I love Mr. Brooke, he's the funniest character in the novel even though he causes me the most second-hand embarrassment, but is he also the character that has the biggest distance between his self-perception and reality?
Mr. Brooke is a good guy; as a politician he’s a reformer. But he’s also a cheap and clueless land owner. Again, GE shows the rich being easily selfish. Nice that Dorothea comes to the rescue encouraging her uncle to hire Garth. She is beginning to act like a grown up, using her headstrong but generous nature for good.
So . . . Dorothea and Casaubon are sharing a bedroom! She reads to him at night. GE ends book 4 with Dorothea waiting for Mr C to go to bed. They have a real if unhappy marriage. Knowing that makes the depth of Dorothea’s loneliness even sadder: “He never knows what is in my mind--he never cares.”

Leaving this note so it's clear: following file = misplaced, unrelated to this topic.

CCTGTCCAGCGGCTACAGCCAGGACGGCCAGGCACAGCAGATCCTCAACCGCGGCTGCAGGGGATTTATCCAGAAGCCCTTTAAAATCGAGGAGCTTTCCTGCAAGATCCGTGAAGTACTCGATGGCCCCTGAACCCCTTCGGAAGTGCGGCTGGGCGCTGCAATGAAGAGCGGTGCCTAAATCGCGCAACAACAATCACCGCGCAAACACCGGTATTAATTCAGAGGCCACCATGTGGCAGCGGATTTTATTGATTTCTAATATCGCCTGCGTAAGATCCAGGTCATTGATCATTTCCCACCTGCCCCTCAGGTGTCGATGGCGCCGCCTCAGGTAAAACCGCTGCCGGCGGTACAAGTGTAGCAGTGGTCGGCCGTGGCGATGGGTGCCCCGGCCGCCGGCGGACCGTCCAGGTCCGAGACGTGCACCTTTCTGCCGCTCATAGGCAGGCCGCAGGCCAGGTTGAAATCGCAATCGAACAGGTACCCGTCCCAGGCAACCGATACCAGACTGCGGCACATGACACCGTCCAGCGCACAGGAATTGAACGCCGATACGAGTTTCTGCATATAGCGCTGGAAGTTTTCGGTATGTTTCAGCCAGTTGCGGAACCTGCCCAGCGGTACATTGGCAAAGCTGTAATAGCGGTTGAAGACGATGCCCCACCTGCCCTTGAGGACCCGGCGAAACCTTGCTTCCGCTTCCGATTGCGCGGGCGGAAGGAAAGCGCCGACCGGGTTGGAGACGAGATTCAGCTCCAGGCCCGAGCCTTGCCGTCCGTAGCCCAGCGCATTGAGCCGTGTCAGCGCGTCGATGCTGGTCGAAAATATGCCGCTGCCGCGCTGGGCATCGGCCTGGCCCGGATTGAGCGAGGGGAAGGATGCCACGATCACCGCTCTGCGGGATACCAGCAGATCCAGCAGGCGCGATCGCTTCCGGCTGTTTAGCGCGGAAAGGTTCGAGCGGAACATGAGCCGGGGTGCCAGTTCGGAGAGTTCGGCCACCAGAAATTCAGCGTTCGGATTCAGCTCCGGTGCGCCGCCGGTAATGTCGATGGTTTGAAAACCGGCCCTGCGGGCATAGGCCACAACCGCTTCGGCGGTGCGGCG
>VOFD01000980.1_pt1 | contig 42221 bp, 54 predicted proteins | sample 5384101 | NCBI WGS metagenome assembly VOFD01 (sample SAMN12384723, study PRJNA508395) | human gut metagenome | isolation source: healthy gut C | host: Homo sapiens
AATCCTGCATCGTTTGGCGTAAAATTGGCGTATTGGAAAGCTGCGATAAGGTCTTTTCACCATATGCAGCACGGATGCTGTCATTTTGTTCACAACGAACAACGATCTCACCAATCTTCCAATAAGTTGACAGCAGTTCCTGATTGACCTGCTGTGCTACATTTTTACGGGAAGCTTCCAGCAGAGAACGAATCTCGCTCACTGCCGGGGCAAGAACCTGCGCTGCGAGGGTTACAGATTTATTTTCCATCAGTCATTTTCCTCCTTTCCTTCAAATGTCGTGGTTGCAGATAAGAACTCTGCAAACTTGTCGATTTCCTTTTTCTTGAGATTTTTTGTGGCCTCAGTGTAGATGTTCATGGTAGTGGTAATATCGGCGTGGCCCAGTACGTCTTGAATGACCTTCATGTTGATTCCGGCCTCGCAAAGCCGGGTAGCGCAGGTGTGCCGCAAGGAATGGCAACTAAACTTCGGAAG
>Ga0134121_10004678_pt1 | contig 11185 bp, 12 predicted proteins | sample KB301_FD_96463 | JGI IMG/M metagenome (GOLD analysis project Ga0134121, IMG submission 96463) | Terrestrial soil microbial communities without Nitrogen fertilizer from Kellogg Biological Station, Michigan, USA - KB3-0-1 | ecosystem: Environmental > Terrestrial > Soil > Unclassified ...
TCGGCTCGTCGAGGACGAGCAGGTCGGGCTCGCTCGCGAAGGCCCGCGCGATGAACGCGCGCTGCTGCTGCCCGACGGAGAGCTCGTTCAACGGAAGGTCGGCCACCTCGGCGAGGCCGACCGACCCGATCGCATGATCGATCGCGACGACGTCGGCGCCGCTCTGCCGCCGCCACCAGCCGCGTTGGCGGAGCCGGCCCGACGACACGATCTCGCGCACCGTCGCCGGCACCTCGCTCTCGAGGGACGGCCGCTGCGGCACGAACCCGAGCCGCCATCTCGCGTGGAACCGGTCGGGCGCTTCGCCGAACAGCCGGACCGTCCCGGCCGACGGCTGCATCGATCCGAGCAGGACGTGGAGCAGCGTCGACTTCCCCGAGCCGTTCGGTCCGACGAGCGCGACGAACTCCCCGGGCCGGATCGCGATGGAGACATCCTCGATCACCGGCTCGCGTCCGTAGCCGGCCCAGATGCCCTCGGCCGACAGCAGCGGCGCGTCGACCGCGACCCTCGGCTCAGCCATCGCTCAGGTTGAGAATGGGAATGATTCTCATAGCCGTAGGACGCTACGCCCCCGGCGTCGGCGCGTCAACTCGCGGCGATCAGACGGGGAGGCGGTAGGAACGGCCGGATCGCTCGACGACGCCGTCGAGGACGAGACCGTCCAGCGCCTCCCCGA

Thanks for another great commentary on the Three Love Problems pt. four of Middlemarch! I am glad you called attention to issues of social stratification. The opening chapter, with our friends in the gentry looking down, as you say, dramatizes this stratification and its cost. Eliot might have been thinking of Book Three of the Iliad (the so-called teichoskopia or viewing from the wall) where Helen is asked by the Trojan elders to identify the Argive warriors from that high vantage point. But Dorothea, as you say, "alone recalls the dead man," and one could go further and say Dorothea rejects the view from above altogether, or at any rate it makes her uncomfortable. "...she was not at ease in the perspective and chilliness of that height." No Helen of Troy, then, or a new kind of helen. Brooke, also, refreshingly, enters with the word "no." He emphatically has not come for the viewing de haut en bas but to deliver Ladislaw and the painting, painting being a more integrative and transformative "in your face" kind of seeing. There is a genius ending to the chapter, too, don't you all agree? "I'll go and fetch Ladislaw." [end of chapter!] Eliot has been accused of being prolix, but that is a wonderfully abrupt ending. Ladislaw's entry would have been too much, too toxic? Too many people in the room. Instead, the next chapter, suggestively begins, "When the animals entered the ark in pairs." Instead of Ladislaw's entrance, we get animals entering an ark. I wonder what that's all about?